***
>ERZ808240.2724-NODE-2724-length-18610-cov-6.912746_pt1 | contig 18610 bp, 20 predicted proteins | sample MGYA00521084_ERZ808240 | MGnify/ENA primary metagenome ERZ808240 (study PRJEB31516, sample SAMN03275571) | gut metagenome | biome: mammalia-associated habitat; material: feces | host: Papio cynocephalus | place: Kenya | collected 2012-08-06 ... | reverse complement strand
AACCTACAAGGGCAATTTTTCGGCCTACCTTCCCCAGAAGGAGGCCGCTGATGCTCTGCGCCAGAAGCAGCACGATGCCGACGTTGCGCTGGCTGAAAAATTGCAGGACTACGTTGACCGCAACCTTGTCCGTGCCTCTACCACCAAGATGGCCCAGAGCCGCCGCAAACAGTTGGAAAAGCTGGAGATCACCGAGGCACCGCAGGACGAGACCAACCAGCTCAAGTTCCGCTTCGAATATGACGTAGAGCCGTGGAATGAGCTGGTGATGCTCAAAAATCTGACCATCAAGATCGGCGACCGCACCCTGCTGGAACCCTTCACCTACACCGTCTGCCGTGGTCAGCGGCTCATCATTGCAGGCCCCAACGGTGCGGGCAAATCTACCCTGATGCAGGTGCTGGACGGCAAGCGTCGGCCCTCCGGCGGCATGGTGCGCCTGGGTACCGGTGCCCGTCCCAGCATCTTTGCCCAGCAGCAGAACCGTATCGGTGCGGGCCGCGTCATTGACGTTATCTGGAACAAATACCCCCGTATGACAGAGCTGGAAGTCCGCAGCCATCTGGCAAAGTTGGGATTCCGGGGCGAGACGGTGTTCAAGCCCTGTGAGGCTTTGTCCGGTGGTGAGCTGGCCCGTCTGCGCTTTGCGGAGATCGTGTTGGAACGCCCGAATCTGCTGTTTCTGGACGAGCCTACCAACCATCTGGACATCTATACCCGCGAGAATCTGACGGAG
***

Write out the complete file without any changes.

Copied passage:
>ERZ808240.2724-NODE-2724-length-18610-cov-6.912746_pt1 | contig 18610 bp, 20 predicted proteins | sample MGYA00521084_ERZ808240 | MGnify/ENA primary metagenome ERZ808240 (study PRJEB31516, sample SAMN03275571) | gut metagenome | biome: mammalia-associated habitat; material: feces | host: Papio cynocephalus | place: Kenya | collected 2012-08-06 ... | reverse complement strand
AACCTACAAGGGCAATTTTTCGGCCTACCTTCCCCAGAAGGAGGCCGCTGATGCTCTGCGCCAGAAGCAGCACGATGCCGACGTTGCGCTGGCTGAAAAATTGCAGGACTACGTTGACCGCAACCTTGTCCGTGCCTCTACCACCAAGATGGCCCAGAGCCGCCGCAAACAGTTGGAAAAGCTGGAGATCACCGAGGCACCGCAGGACGAGACCAACCAGCTCAAGTTCCGCTTCGAATATGACGTAGAGCCGTGGAATGAGCTGGTGATGCTCAAAAATCTGACCATCAAGATCGGCGACCGCACCCTGCTGGAACCCTTCACCTACACCGTCTGCCGTGGTCAGCGGCTCATCATTGCAGGCCCCAACGGTGCGGGCAAATCTACCCTGATGCAGGTGCTGGACGGCAAGCGTCGGCCCTCCGGCGGCATGGTGCGCCTGGGTACCGGTGCCCGTCCCAGCATCTTTGCCCAGCAGCAGAACCGTATCGGTGCGGGCCGCGTCATTGACGTTATCTGGAACAAATACCCCCGTATGACAGAGCTGGAAGTCCGCAGCCATCTGGCAAAGTTGGGATTCCGGGGCGAGACGGTGTTCAAGCCCTGTGAGGCTTTGTCCGGTGGTGAGCTGGCCCGTCTGCGCTTTGCGGAGATCGTGTTGGAACGCCCGAATCTGCTGTTTCTGGACGAGCCTACCAACCATCTGGACATCTATACCCGCGAGAATCTGACGGAG